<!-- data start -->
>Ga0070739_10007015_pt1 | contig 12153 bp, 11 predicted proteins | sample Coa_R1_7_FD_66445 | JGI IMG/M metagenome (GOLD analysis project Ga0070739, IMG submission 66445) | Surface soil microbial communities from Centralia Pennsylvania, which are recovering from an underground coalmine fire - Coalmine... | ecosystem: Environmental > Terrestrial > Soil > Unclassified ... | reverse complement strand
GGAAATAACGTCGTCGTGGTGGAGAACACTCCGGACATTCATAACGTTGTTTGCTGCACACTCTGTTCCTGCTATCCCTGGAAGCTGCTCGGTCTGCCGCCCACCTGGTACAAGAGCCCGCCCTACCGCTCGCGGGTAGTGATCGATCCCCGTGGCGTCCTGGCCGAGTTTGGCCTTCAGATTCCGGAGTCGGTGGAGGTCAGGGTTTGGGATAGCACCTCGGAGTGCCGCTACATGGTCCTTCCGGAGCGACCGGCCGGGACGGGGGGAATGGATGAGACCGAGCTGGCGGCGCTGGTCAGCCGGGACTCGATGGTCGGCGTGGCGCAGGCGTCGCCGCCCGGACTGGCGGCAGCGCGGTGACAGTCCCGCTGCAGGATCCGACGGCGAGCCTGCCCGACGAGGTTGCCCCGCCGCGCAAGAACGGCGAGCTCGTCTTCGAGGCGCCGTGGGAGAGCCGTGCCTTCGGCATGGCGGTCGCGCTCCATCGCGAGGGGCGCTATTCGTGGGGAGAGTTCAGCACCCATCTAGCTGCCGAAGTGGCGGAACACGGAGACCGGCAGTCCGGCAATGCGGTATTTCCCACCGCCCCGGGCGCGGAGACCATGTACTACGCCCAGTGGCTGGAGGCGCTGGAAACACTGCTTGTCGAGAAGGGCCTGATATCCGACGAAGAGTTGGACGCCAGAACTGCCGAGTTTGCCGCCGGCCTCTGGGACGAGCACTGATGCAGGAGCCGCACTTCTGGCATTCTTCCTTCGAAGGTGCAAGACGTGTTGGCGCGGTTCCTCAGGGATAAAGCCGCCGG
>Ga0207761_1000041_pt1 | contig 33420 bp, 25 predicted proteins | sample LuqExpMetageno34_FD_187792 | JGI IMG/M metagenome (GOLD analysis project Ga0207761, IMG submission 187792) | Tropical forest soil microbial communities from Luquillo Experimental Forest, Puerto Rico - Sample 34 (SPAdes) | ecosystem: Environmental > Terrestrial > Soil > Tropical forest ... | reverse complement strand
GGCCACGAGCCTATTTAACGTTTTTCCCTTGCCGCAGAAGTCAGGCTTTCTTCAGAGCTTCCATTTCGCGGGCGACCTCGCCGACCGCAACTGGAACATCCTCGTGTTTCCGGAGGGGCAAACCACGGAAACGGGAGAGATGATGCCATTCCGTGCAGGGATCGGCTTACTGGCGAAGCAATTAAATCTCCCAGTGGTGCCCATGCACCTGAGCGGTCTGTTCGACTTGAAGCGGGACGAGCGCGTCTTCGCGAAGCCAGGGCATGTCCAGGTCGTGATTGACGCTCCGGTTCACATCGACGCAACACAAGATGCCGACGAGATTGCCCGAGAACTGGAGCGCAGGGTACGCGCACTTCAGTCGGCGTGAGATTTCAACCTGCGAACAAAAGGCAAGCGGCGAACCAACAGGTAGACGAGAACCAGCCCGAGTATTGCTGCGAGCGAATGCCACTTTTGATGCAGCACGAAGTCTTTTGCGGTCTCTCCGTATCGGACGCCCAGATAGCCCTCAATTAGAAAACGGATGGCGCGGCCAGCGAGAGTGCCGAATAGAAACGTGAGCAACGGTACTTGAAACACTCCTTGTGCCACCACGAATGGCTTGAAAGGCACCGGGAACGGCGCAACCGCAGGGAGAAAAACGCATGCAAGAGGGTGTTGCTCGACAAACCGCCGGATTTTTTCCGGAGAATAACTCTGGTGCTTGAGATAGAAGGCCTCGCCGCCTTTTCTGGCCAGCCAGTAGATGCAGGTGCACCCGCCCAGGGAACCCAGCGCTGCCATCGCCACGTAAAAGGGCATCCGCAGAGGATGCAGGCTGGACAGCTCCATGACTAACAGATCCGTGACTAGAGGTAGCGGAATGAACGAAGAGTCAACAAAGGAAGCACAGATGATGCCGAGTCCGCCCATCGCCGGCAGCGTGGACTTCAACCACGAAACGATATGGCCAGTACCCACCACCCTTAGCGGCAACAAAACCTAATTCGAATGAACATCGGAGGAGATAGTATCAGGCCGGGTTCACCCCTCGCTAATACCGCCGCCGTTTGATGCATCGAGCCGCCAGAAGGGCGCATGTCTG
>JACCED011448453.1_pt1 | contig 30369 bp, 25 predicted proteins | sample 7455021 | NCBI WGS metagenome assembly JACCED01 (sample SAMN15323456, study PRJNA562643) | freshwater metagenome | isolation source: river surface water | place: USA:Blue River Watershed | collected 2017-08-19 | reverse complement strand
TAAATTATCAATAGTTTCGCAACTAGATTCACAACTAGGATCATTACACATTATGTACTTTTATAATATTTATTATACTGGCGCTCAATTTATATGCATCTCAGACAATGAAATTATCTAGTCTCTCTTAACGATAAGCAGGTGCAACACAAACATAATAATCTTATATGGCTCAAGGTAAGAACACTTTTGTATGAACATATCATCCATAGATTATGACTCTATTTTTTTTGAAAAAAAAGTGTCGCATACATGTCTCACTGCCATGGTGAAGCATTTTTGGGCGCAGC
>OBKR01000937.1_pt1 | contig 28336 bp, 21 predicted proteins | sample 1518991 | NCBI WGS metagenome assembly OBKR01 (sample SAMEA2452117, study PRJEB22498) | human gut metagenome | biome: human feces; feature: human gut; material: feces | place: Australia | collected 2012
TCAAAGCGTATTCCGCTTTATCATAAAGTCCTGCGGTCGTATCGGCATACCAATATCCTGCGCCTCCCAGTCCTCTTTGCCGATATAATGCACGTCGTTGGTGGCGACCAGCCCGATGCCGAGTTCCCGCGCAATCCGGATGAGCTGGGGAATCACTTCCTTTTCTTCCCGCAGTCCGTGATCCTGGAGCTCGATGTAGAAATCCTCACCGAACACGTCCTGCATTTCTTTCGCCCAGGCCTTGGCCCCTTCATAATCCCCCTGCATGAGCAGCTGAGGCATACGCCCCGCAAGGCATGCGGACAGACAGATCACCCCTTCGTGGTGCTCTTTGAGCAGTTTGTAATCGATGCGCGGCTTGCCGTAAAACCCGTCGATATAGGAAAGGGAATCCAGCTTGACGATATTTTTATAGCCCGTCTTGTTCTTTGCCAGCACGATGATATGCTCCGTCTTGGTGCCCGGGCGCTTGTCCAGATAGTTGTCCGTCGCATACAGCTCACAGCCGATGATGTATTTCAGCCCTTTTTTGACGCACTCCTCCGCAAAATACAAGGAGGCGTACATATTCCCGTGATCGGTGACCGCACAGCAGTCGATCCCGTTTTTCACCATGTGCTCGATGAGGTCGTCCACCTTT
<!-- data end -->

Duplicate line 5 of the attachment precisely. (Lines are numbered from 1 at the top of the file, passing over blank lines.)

>JACCED011448453.1_pt1 | contig 30369 bp, 25 predicted proteins | sample 7455021 | NCBI WGS metagenome assembly JACCED01 (sample SAMN15323456, study PRJNA562643) | freshwater metagenome | isolation source: river surface water | place: USA:Blue River Watershed | collected 2017-08-19 | reverse complement strand